Auto Motor and Sport have conducted an interview with Christian von Koenigsegg about their withdrawal from the Saab purchase and their thoughts on where things stand right now.
All you Swedes should go here to read it in your native tongue. For those English speakers out there, here’s the Googletrans:
AMS: Why did you skip out of the Saab deal?
Christian: It was not that we do not believe in Saab, but the timing worked against the whole affair. In the business plan we originally counted on a purchase by the end of September. When we at the beginning of November was quite clear that a closure date was impossible to predict, we must think about the whole thing would work. When we are at the end of November, still did not know when the deal could go through the whole thing became untenable.
AMS: How much has the delay worsened the business plan?
Christian: As I see it, it is about approximately one billion in increased costs, because Saab has been unable to ramp up production before 2010 like the business plan advocates. When production was delayed it shifted the entire business plan. We look to the billion must come from somewhere, we might be interested in taking part of it, but also other parties who have an interest in Saab’s survival must also help.
AMS: How willing are Koenigsegg Group to take a financial risk?
Christian: Not overly. That was why we had to pull out. We can not with open eyes give full effect to a plan where we are already beginning to see the lack of resources and where most assets are already unlocked as collateral, we must believe in the deal to continue.
AMS: Why has the Saab affair gone so slowly?
Christian: Several parties seem to have misunderstood how urgent it was that made the process slow progress. Had all the parties really cared about Saab’s fate, it would have gone much faster.
AMS: Why is Saab divided into several small businesses?
Christian: This design of different companies are not created quickly to cut up Saab. It has its basis in the Debt Office called it early last fall, to easily visualize their collateral. Here, it was agreed that taxpayers should not risk a penny on Saab is continuing its activity, therefore must of course be the collateral generous to follow this philosophy. How much tax money at stake in the event of closure, one can predict just about, but probably it will be more than 1 per share. Now it seems that BAIC buy some parts of the Saab, and it can actually be positive, because it means money into Saab and maybe a small party to negotiate with the actual takeover of Saab for a proposed buyer.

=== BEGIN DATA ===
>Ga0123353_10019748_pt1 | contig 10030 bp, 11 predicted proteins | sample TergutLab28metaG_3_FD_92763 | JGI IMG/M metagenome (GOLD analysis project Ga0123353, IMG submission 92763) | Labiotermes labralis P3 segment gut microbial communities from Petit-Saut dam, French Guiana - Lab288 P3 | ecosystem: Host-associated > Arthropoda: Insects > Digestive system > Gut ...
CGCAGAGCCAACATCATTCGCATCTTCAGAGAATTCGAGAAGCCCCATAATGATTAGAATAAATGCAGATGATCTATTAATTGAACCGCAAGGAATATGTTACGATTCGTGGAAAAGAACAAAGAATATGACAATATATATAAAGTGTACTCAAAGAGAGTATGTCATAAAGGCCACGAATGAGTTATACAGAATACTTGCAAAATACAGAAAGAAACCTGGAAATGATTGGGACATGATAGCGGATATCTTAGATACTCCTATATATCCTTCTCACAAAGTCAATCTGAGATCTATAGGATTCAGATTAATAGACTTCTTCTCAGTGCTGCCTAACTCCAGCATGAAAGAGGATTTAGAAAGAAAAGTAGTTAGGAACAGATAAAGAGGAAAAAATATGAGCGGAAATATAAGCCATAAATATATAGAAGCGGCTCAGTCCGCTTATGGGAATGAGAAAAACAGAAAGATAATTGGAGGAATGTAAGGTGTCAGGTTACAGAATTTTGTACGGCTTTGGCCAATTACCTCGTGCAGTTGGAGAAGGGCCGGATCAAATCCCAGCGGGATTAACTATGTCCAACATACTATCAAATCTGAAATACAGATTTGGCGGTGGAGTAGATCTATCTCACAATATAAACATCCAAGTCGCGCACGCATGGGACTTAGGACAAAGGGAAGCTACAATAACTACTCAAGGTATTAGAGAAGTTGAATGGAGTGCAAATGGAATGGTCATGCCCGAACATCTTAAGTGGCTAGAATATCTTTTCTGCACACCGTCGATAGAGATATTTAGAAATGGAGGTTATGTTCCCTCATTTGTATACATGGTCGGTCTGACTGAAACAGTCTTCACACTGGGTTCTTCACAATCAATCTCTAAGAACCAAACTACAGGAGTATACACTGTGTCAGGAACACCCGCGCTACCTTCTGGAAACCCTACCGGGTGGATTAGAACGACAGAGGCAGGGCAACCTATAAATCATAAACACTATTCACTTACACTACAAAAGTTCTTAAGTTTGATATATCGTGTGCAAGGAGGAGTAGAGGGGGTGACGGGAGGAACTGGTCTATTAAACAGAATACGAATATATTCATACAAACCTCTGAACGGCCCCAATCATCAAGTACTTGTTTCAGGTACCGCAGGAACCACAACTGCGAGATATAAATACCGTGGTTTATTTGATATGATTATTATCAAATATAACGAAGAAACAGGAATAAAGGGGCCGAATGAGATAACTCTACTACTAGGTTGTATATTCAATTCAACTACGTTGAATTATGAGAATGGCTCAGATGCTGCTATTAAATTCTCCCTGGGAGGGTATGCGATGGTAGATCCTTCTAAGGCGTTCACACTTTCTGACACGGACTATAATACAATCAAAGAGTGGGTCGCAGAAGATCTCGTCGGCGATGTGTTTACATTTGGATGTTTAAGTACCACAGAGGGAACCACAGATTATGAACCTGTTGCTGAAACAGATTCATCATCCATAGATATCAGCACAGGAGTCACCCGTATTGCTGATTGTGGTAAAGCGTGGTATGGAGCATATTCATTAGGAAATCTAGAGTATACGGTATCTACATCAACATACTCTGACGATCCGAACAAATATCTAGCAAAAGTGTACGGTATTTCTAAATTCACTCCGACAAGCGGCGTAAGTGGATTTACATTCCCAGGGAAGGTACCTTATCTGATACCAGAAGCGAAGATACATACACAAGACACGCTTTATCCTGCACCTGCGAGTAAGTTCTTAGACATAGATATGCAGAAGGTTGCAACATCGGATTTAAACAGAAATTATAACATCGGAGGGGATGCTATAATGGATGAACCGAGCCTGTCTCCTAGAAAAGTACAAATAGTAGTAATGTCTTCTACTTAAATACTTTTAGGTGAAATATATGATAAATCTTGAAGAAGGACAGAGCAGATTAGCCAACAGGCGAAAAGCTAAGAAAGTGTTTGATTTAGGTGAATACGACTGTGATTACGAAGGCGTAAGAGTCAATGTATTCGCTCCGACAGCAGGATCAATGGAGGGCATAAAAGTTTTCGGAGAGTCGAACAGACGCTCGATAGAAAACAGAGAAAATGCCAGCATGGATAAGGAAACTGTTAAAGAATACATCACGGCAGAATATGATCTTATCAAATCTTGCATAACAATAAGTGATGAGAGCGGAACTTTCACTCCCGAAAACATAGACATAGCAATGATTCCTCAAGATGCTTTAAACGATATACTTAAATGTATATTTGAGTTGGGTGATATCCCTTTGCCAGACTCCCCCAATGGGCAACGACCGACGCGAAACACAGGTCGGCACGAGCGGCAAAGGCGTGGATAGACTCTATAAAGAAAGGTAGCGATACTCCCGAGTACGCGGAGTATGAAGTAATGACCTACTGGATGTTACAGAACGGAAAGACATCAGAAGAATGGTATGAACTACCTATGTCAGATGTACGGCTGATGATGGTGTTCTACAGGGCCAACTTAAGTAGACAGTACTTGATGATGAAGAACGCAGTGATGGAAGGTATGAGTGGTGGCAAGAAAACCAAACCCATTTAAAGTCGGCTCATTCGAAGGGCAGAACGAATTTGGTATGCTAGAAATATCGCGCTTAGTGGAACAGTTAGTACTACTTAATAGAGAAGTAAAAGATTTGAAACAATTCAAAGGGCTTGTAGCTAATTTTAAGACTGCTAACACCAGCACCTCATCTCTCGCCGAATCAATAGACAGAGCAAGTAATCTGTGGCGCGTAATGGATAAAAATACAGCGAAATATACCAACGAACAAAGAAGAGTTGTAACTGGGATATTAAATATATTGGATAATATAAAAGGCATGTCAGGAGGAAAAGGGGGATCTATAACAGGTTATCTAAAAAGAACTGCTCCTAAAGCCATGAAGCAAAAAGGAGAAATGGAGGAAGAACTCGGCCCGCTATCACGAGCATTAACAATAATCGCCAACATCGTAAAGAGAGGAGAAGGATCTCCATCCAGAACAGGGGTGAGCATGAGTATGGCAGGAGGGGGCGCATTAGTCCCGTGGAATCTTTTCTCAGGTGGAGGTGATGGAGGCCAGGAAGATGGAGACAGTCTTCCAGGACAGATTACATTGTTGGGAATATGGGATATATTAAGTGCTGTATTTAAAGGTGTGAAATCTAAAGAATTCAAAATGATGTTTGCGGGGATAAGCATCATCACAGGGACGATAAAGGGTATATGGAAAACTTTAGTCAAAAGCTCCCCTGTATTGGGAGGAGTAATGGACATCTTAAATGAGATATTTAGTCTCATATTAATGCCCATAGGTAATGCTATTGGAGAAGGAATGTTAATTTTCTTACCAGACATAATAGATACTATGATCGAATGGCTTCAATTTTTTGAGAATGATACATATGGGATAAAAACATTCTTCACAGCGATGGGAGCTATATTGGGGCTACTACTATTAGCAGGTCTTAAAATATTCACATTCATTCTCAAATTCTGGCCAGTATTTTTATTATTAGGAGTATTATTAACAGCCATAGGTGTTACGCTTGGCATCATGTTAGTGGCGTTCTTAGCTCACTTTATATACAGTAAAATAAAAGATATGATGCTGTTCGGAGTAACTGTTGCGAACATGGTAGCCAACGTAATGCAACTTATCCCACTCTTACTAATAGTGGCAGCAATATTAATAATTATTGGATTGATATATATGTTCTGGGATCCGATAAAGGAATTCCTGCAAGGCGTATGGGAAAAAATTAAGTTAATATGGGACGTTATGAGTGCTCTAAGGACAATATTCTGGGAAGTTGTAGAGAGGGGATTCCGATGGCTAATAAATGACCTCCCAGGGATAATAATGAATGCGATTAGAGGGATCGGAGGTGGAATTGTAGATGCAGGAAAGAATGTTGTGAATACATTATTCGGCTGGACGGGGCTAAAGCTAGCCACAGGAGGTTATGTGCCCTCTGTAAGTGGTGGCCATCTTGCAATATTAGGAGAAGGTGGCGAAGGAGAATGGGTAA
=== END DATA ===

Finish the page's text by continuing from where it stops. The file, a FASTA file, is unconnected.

AMS: How do you see the situation right now?
Christian: It is very sensitive, anything can happen. We have left behind us a ducat smorgasbord, with regard to contracts. Heavy lifting is done. However, all parties must of course take into account the delay of the plan, as I see it in every case. Some of those involved have now shown that they can actually move a little faster … and that’s positive for the process.
AMS: Is the Koenigsegg is still interested. Towel can be picked up again?
Christian: We assist in the background with the know how and the plan we have created. We have nevertheless not received any offer or proposal adjusted to compensate or correct for the delay. We still have the desire and are willing to do our bit to help. Our hearts for Saab are great.
AMS: Should Koenigsegg able to go out with a rights issue, to quickly get more money?
Christian: The time is available, namely that the deal should be completed before December 31, leaves no room for a new issue before then. We can not take money from external parties in the Koenigsegg Group, the current situation, then we do not know if we offered a takeover by the other parties. The only solution is fast enough to finance the gap are resolved by the parties involved, as we all know who they are today. Later you can look at many other solutions, where time is given.
My thanks to the guys at Auto Motor and Sport for the heads-up and the OK to translate the interview here.
CvK, we miss you, buddy.